As a collaborative standards-setting body, the Payment Card Industry Security Standards Council isn’t the sort of entity that generally attracts sharp dramatic criticism, particularly when it is over a rule that’s more than two years old.
But execs at tech firms such as Oracle and governance, risk and compliance firm Agiliance are hopping mad at the council over its requirement that software vendors share detailed vulnerability data, in some cases before patches to fix that vulnerability have been released.
“If you share information that will allow hackers to exploit the vulnerabilities, that goes beyond the purpose of sharing,” says Torsten George, vice president of worldwide marketing and products for Agiliance.
PCI Council should be lauded for trying to establish a vulnerability sharing environment that is meant to counter similar information sharing among cyber criminals, but “mandating the disclosure of vulnerabilities before fixes and patches are available is a flawed approach,” George says. “It sets up a situation where if leaked, this information would provide the blueprints attackers need to exploit these flaws.
It's unfortunate the PCI Council has taken this stance because the PCI Data Security Standard is one of the information-technology industry's most advanced regulations, George says. Unlike many other mandates that place an emphasis on compliance for compliance's sake, “PCI DSS provides organizations with very detailed guidelines and is primarily security-driven,” he says. “This well-intentioned attempt to mount collaboration efforts against hackers should instead mandate vulnerability sharing after a fix is available."
George instead advocates an approach of continuous assessments of software security and sharing of fixes to vulnerabilities, along with a closed loop of participants to protect against leaks that could be used by hackers, who have their own sharing forums.
“[We’re in favor of] a monitoring approach instead of a compliance-driven approach,” he says. “I think when you look at a lot of the breaches and do a forensic analysis and a post mortem, you will see that the organization was compliant at the time they reported to the PCI Council, but within weeks the compliance status had dropped. ... If you are scanning the environment consistently you are also automating the collection of security data and aggregating that and it shortens the time it takes to mitigate any type of vulnerability.”
George is joining Oracle’s Mary Ann Davidson, who recently wrote a scathing blog about the policy. Oracle didn’t respond to requests for comment by mid-day April 17, but Davidson wrote “PCI requires vendors to disclose (dare we say “tell all?”) to PCI any known security vulnerabilities and associated security breaches involving VPAs ASAP. Think about the impact of that. PCI is asking a vendor to disclose to them specific details of security vulnerabilities, including exploit information or technical details of the vulnerability [and] whether or not there is any mitigation available (as in a patch).”
Davidson goes on to say that that insider information about security vulnerabilities inevitably leaks, “which is why most vendors closely hold such information and limit dissemination until a patch is available (and frequently limit dissemination of technical details even with the release of a patch). That’s the industry norm, not that PCI seems to realize or acknowledge that. Why would anybody release a bunch of highly technical exploit information to a cast of thousands, whose only “vetting” is that they are members of a PCI consortium?”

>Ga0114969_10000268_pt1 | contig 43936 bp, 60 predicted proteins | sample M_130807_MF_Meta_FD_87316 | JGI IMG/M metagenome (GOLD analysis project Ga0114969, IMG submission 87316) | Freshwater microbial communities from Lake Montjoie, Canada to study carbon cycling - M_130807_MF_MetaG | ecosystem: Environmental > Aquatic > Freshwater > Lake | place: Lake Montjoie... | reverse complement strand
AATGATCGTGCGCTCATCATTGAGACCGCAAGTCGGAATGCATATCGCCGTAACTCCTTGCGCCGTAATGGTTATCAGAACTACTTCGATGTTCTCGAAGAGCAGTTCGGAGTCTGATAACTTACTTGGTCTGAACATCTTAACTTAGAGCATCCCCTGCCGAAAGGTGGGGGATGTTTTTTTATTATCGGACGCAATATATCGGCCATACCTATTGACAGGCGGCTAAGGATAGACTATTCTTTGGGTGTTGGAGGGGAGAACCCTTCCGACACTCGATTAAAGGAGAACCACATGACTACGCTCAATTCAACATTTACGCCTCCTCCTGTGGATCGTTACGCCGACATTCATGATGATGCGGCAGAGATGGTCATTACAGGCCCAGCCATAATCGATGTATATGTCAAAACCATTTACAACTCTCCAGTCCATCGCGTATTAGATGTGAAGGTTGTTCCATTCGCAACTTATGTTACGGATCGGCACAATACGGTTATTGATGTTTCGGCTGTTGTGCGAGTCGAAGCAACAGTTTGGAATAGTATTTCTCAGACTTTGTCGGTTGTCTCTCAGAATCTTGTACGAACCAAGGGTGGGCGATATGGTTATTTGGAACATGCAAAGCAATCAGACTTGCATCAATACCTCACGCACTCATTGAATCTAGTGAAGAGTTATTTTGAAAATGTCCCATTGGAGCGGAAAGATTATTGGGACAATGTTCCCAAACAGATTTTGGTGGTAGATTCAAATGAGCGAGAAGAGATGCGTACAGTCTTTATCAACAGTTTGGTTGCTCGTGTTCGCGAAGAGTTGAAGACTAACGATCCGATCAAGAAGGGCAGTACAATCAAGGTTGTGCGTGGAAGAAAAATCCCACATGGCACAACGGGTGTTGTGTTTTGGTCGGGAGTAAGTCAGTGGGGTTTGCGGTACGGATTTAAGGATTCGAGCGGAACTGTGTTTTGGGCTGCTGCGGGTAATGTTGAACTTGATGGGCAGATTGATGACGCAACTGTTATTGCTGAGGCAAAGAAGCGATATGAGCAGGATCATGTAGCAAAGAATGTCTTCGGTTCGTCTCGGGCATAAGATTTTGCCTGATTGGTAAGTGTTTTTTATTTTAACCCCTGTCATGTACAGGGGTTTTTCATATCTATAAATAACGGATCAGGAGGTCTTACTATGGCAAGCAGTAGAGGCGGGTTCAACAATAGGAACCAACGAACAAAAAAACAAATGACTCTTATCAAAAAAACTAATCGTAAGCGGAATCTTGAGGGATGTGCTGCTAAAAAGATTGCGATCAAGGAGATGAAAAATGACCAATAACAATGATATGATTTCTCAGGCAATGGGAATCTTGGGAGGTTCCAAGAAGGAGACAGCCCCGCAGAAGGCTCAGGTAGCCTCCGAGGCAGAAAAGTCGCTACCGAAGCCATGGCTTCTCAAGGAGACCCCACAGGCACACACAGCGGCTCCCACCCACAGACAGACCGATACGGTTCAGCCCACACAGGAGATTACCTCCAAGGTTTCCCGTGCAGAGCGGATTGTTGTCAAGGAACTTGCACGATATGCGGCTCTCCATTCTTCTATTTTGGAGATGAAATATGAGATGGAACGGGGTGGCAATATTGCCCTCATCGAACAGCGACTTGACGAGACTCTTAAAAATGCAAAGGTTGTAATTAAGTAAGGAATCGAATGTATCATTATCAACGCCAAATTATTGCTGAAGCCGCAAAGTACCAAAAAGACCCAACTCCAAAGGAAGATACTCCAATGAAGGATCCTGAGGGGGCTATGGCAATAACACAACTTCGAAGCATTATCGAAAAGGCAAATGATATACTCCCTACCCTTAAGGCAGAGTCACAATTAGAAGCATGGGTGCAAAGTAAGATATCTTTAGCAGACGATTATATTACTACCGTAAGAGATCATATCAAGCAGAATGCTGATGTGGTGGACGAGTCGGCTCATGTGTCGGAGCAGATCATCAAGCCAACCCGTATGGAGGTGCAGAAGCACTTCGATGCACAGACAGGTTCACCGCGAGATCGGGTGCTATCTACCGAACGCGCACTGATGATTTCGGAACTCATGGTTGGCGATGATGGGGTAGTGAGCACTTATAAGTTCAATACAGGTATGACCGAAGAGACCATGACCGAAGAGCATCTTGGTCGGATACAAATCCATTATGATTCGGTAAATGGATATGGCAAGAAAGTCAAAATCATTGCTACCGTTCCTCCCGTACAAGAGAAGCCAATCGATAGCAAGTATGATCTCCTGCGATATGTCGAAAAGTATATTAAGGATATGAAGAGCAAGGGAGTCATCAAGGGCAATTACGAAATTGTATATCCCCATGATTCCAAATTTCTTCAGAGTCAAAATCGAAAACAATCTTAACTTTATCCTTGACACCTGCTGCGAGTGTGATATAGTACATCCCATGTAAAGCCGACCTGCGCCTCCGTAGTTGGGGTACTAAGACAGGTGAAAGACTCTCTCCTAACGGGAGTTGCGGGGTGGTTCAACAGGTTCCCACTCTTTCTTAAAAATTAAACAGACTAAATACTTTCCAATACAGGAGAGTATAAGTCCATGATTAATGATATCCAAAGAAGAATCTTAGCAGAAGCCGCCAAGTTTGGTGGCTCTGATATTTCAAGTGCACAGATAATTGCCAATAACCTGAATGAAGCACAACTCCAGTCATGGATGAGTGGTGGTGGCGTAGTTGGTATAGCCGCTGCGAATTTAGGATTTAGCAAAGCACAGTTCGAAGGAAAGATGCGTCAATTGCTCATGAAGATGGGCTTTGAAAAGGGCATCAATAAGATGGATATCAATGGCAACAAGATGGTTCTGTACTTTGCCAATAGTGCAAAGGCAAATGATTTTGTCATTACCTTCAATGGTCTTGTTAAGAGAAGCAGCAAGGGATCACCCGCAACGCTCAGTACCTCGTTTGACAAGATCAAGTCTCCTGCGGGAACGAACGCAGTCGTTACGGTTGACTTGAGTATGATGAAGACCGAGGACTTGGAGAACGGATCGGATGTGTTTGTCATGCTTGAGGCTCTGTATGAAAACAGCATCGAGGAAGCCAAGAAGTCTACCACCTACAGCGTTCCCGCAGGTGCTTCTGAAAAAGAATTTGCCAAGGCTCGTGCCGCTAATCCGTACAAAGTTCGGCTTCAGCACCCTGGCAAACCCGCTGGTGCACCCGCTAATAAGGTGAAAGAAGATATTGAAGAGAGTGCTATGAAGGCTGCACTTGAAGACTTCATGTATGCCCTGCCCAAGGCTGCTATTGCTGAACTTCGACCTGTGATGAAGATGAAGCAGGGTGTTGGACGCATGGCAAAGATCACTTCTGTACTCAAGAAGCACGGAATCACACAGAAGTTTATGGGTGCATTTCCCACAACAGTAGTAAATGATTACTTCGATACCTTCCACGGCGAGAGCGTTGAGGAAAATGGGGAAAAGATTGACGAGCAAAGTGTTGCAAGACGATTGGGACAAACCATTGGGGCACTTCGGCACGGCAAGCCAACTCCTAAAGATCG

While it seems odd to suddenly criticize a rule that’s been in effect since 2010, the council recently asked for comment on the development of future standards, and Davidson contends Oracle has repeatedly asked the council to reconsider the policy.
And while it may also seem odd to criticize a policy that seems proactive on its face–sharing vulnerabilities as early as possible–the tech firms argue that being notified of details of a vulnerability before a patch is available doesn’t help other firms, because the workarounds required to mitigate pending vulnerabilities would likely harm some other part of that firm’s environment, and that a single workaround probably wouldn’t work for diverse software vendors.
“Once a patch becomes available, it’s important to push that out to everybody,” George says.
For its part, the PCI Security Standards Council didn’t address the tech firm’s criticisms directly, instead issuing a statement claiming the rules really aren’t new and that it “works diligently to maintain a listing of validated payments.”
While inviting feedback, the council said “recent media reports have incorrectly cited ‘new changes’ to the council’s disclosure policy for vendors participating in its PA-DSS Payment Application Validation program.
To avoid any confusion, there have been no changes to the council’s policy since the PA-DSS program was launched, more than three years ago.
The policy provides the council with the requisite information and mechanism to act swiftly and appropriately when vulnerabilities are detected, thereby helping to ensure the security of application users and that applications identified on the council’s List of Validated Payment Applications meet council security requirements.”
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